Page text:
Maybe it’s the stone of a rocky past that prevents you from feeling good enough to be loved by God. You perhaps have never heard of the name “John Newton” but you have probably sung his song:
Amazing Grace, how sweet the sound
That saved a wretch like me
I once was lost, but now I’m found
Was blind, but now I see.
Newton grew up in England, and he became a slave-trader, just like his father. He made six trips from Africa to Great Britain, each time transporting and selling a boat load of slaves. On his final trip, a terrible storm rocked his boat and in fear, he cried out “Lord, have mercy upon us!” Newton became a minister, and would tell his congregation “If God can love a wretch like me, he can surely love a wretch like you.” If your life is cluttered with terrible words and deeds, who will move the stone for you? Jesus has already done so.
You may be carrying the stone of uncertainty, or the stone of pride, or the stone of fear, or the stone of hatred, and you are weary; so weary from carrying it through this life. Who will take this weight off your shoulders? Who will remove the barrier between you and the Creator God? Jesus has already done so. People, tell me what your stone is, and I will tell you who removed it. Jesus, the Risen One, that’s who.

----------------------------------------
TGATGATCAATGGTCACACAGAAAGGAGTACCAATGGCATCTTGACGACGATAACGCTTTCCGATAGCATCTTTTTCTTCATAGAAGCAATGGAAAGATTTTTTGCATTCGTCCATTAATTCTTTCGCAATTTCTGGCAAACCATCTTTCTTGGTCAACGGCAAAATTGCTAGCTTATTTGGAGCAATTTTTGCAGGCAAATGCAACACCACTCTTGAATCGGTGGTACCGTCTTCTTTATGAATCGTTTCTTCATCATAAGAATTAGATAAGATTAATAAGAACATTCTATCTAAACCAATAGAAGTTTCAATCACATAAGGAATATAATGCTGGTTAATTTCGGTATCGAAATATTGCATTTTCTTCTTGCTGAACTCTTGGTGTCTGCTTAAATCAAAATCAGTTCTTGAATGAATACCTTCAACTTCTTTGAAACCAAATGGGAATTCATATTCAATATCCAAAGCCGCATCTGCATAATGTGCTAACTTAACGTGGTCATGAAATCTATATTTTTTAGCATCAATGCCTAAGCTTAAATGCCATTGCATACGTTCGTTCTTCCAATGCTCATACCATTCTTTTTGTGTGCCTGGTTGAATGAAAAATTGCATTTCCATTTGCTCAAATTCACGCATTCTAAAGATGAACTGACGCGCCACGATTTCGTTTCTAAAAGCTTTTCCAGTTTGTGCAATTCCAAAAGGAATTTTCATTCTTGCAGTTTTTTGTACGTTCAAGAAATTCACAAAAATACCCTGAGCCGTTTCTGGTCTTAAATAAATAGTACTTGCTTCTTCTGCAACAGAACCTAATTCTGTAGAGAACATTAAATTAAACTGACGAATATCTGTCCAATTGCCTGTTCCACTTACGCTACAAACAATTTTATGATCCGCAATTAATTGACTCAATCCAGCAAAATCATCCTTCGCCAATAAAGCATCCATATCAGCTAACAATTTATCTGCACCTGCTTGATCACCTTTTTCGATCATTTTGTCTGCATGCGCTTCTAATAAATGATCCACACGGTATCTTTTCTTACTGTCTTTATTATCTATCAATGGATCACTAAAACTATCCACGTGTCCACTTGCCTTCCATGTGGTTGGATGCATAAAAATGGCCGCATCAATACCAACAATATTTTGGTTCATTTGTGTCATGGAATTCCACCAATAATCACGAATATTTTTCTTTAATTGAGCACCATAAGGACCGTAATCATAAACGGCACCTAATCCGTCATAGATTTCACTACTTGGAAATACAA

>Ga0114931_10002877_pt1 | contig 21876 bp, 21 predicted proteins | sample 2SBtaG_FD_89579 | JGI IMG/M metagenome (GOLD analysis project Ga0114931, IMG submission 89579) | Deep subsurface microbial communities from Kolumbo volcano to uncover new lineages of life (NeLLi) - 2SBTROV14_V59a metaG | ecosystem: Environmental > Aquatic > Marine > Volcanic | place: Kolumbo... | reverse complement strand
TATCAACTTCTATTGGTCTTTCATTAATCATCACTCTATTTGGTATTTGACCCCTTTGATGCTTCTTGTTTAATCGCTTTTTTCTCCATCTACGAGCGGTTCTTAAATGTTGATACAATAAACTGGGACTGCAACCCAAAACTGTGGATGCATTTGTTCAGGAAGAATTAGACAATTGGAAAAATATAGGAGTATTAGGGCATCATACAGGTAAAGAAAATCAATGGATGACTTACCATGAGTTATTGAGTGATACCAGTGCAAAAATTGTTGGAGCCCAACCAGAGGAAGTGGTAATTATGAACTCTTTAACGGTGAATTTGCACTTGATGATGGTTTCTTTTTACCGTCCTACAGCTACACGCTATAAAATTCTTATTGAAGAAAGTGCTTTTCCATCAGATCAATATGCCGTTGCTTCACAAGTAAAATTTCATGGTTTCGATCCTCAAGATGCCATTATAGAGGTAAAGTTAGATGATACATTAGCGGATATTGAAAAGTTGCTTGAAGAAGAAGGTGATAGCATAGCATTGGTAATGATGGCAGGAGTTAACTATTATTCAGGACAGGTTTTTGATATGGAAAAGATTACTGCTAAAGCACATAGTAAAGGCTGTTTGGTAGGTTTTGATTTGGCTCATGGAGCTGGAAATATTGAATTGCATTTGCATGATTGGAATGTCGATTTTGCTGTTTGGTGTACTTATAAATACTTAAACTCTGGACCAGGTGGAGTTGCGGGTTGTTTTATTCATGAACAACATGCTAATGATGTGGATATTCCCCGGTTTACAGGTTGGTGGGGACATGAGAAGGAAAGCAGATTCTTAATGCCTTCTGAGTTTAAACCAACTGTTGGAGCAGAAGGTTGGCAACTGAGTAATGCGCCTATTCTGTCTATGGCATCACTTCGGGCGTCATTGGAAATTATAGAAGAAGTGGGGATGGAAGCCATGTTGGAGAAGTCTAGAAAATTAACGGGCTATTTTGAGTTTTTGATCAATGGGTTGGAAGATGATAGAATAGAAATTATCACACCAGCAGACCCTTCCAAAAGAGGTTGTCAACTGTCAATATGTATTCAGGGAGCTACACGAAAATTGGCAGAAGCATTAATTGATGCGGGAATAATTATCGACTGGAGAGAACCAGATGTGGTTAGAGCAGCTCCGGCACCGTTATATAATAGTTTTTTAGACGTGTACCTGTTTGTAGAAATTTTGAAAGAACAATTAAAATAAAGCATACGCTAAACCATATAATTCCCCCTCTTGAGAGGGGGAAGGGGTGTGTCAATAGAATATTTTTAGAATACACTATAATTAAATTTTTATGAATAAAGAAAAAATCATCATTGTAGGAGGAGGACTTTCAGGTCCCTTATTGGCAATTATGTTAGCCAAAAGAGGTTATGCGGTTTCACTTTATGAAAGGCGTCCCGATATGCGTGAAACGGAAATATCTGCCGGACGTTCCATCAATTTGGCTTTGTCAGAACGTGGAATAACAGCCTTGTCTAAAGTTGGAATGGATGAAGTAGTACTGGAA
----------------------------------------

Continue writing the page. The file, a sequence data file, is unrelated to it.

You see, it doesn’t matter what your stone looks like, or what it’s called; we all have the same predicament. It is our sin that stands between us and God. You can’t move it. You can’t change it. You can’t get to God by going over it, around it or through it. But Jesus can; Jesus has. This is the ultimate reality of Easter; that the stone which had blocked humankind for generations was blown to bits on the day of Resurrection.
Today, before you eat the chocolate bunnies and find the colored eggs and cuddle the baby chicks and adorn the flowered bonnet, may you know this truth: Jesus is alive. His victory over death has removed every barrier between you and eternal life. There’s only one thing left for you to do: live it! With joy, with laughter, with confidence, with love. HE IS RISEN! (He is risen, indeed!). Thanks be to God. Amen.